Private Savings and Liquidity Preference: Survey of Zimbabwean Households
Since the 2009 introduction of the multiple currency monetary system and the then formation of a Coalition Government, macroeconomic stability has existed in Zimbabwe. The hyperinflation and perpetually declining real national income were harnessed. The economy has experienced significant growth and remarkably low inflation rates. An unwelcome consequence of the current monetary system in the country has been the inability of the authorities to print money or mint coins and rendering the Reserve Bank of Zimbabwe almost obsolete. With increasing economic activity, business and employment, there has been a general rise in the demand for money. This has outstripped the current money balances in the economy. Liquidity challenges have become the norm in the economy since 2009. Savings are therefore generally low and significantly low compared to regional trends. The primary objective of the study is to record the trends and ascertain the determinants of household savings and the drivers of enhanced liquidity preference in Zimbabwe. The study employed a survey of 315 households in Harare and Bulawayo: the two largest metropolitan cities in Zimbabwe. Using the data gathered, an econometric binary logistic model was estimated. The results showed strong correlation between household savings and bank-specific trends such as the rate of debit and credit card use and demographic factors like the ages of depositors. The study also provided conclusions and both micro and macroeconomic policy recommendations to mitigate the problem.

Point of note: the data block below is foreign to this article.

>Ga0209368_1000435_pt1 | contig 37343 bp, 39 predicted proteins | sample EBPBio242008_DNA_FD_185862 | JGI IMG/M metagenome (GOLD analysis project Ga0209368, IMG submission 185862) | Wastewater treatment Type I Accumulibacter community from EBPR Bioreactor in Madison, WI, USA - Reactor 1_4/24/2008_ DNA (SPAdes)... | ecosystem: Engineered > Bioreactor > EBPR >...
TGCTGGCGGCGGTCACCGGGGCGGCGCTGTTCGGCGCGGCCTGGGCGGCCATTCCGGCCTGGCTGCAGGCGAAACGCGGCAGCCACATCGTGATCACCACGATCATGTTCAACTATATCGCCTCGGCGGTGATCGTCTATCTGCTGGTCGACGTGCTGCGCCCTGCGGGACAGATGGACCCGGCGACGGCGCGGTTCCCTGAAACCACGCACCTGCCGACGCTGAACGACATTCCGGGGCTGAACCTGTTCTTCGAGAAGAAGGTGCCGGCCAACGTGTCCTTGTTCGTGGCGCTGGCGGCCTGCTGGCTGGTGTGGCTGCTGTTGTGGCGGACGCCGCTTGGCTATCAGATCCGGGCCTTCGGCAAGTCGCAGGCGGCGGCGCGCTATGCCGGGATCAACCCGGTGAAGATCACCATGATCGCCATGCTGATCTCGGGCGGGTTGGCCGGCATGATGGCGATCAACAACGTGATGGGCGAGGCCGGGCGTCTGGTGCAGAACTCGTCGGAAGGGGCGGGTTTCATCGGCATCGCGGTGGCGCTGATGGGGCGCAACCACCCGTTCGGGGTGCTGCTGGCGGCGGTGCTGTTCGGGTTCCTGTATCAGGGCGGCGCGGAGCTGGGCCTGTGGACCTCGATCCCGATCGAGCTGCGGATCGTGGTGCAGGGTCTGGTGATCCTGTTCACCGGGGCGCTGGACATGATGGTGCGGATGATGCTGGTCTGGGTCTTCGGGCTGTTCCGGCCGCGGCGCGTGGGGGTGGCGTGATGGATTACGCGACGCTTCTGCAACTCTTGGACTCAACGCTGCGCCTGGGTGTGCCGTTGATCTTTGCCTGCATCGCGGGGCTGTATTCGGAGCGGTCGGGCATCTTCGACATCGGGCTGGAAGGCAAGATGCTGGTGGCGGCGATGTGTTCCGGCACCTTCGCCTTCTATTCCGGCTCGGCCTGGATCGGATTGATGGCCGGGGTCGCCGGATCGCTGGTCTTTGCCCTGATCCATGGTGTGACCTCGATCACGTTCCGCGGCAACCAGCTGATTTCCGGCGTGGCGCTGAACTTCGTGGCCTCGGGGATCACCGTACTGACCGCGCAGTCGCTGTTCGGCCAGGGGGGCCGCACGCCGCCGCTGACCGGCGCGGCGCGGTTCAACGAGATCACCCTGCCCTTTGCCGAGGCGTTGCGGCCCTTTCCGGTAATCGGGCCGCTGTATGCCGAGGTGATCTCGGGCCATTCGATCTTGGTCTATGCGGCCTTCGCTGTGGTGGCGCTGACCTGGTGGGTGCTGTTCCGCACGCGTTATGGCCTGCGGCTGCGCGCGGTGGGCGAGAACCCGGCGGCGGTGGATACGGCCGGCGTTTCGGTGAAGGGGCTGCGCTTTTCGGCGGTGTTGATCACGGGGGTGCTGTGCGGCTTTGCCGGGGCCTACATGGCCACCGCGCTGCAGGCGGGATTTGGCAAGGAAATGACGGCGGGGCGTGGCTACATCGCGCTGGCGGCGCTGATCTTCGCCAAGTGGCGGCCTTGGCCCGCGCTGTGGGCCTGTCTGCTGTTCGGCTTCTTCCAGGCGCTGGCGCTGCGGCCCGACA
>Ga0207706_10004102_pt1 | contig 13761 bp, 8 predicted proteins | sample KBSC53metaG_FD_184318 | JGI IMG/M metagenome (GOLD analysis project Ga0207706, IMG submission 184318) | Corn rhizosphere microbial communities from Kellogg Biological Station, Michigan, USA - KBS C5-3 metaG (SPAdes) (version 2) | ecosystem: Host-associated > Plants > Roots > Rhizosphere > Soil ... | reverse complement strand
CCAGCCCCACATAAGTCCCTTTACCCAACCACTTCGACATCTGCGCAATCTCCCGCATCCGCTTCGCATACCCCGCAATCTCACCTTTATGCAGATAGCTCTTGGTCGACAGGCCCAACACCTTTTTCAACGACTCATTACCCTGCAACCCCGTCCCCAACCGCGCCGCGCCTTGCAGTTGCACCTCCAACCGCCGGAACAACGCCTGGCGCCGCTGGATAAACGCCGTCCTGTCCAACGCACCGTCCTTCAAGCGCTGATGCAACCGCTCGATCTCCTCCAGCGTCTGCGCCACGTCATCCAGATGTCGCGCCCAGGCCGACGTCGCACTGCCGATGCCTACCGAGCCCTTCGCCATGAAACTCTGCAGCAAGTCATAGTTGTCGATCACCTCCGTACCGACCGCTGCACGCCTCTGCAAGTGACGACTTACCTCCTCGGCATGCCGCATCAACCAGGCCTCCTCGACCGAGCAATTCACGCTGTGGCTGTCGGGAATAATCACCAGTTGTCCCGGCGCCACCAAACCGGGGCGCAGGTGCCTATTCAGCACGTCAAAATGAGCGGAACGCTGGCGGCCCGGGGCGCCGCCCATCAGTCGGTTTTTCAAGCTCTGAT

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Mediterranean Journal of Social Sciences ISSN 2039-9340(Print) ISSN 2039-2117(Online)
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